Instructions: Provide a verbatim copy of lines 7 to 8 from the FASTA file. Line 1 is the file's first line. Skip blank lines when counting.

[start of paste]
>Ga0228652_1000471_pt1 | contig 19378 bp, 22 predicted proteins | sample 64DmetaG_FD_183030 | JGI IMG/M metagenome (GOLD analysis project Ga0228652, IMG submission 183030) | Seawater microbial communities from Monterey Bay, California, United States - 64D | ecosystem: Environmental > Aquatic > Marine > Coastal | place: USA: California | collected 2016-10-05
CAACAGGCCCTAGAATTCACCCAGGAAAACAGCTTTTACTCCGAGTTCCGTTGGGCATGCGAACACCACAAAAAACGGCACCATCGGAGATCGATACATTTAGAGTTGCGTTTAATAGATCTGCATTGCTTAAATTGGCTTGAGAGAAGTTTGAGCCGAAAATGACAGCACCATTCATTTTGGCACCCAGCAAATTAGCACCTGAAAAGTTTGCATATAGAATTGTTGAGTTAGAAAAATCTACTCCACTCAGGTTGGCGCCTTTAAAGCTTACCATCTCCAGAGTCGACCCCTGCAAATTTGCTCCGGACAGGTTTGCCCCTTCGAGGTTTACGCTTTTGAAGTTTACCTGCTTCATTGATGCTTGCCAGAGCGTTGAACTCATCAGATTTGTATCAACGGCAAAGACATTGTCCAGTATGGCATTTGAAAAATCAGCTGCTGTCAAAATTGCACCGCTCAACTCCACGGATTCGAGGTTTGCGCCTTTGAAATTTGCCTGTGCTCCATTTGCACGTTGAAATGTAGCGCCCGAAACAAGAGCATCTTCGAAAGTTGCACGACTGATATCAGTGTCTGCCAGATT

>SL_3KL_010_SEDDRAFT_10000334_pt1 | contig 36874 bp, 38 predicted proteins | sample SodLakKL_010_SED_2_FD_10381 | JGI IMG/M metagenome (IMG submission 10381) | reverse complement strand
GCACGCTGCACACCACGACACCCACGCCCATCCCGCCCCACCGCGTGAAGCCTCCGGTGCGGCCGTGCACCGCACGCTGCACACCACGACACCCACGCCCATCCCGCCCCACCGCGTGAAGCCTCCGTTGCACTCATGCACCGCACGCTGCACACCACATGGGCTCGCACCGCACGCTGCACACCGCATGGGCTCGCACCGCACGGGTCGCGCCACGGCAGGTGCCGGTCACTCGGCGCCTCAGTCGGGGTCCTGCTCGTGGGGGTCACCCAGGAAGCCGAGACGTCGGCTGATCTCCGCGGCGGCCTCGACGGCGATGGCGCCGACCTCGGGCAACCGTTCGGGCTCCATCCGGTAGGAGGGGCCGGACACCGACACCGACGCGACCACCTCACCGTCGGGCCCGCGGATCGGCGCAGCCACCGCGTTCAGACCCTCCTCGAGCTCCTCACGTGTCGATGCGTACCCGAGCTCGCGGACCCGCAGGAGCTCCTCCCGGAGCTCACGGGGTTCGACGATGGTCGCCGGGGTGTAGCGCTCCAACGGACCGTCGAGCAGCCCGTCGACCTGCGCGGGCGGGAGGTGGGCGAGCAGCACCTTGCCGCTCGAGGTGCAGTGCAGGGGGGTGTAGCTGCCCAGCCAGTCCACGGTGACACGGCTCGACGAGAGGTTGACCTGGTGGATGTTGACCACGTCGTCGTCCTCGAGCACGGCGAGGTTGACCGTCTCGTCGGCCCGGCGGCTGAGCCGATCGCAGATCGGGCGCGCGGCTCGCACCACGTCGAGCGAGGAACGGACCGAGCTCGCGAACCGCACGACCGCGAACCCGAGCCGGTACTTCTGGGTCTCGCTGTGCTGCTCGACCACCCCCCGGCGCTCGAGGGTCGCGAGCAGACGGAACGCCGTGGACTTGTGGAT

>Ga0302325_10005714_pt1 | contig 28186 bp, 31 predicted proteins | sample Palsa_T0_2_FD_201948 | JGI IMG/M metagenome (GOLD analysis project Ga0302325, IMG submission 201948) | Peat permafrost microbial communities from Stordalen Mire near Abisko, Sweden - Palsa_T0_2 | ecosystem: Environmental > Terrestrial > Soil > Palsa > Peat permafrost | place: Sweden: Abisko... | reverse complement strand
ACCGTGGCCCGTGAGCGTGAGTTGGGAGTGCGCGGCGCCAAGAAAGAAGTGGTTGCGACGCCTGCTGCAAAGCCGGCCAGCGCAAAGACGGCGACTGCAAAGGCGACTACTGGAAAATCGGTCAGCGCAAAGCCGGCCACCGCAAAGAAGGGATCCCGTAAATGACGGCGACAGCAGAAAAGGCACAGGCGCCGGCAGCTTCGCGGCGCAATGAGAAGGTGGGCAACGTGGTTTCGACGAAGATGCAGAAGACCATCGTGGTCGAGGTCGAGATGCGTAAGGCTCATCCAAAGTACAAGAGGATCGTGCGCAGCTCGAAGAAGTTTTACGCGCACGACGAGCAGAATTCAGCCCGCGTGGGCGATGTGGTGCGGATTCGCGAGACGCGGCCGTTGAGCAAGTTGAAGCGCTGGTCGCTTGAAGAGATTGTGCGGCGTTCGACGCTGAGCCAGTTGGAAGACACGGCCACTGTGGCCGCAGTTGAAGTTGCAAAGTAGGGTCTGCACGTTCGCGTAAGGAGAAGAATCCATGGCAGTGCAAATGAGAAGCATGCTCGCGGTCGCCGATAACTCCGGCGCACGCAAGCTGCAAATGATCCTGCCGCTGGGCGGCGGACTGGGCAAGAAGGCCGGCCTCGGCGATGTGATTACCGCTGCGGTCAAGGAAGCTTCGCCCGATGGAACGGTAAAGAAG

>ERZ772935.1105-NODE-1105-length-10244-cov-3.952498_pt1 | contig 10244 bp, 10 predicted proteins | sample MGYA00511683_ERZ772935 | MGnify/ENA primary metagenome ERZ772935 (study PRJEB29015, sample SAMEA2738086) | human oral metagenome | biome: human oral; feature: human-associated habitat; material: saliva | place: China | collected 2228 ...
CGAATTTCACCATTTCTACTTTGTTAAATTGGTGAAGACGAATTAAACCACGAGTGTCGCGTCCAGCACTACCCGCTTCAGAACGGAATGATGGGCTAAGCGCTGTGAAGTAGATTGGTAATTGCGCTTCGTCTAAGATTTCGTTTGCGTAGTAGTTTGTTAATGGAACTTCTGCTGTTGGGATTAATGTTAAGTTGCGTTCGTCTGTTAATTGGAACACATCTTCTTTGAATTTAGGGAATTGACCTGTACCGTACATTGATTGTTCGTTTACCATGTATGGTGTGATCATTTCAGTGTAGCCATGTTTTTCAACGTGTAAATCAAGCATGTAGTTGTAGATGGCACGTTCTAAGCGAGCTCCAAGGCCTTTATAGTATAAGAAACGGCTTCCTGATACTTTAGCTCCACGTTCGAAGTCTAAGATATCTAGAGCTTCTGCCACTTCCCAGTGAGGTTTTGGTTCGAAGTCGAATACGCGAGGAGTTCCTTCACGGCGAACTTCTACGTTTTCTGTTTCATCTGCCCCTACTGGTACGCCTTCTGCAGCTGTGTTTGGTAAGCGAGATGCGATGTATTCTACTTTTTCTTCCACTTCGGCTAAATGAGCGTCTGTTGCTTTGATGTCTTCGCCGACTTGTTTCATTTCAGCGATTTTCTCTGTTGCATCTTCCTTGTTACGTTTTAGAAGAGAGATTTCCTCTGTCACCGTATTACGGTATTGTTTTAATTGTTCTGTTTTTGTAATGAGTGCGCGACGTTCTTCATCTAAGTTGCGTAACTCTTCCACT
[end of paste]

>ERZ772935.1105-NODE-1105-length-10244-cov-3.952498_pt1 | contig 10244 bp, 10 predicted proteins | sample MGYA00511683_ERZ772935 | MGnify/ENA primary metagenome ERZ772935 (study PRJEB29015, sample SAMEA2738086) | human oral metagenome | biome: human oral; feature: human-associated habitat; material: saliva | place: China | collected 2228 ...
CGAATTTCACCATTTCTACTTTGTTAAATTGGTGAAGACGAATTAAACCACGAGTGTCGCGTCCAGCACTACCCGCTTCAGAACGGAATGATGGGCTAAGCGCTGTGAAGTAGATTGGTAATTGCGCTTCGTCTAAGATTTCGTTTGCGTAGTAGTTTGTTAATGGAACTTCTGCTGTTGGGATTAATGTTAAGTTGCGTTCGTCTGTTAATTGGAACACATCTTCTTTGAATTTAGGGAATTGACCTGTACCGTACATTGATTGTTCGTTTACCATGTATGGTGTGATCATTTCAGTGTAGCCATGTTTTTCAACGTGTAAATCAAGCATGTAGTTGTAGATGGCACGTTCTAAGCGAGCTCCAAGGCCTTTATAGTATAAGAAACGGCTTCCTGATACTTTAGCTCCACGTTCGAAGTCTAAGATATCTAGAGCTTCTGCCACTTCCCAGTGAGGTTTTGGTTCGAAGTCGAATACGCGAGGAGTTCCTTCACGGCGAACTTCTACGTTTTCTGTTTCATCTGCCCCTACTGGTACGCCTTCTGCAGCTGTGTTTGGTAAGCGAGATGCGATGTATTCTACTTTTTCTTCCACTTCGGCTAAATGAGCGTCTGTTGCTTTGATGTCTTCGCCGACTTGTTTCATTTCAGCGATTTTCTCTGTTGCATCTTCCTTGTTACGTTTTAGAAGAGAGATTTCCTCTGTCACCGTATTACGGTATTGTTTTAATTGTTCTGTTTTTGTAATGAGTGCGCGACGTTCTTCATCTAAGTTGCGTAACTCTTCCACT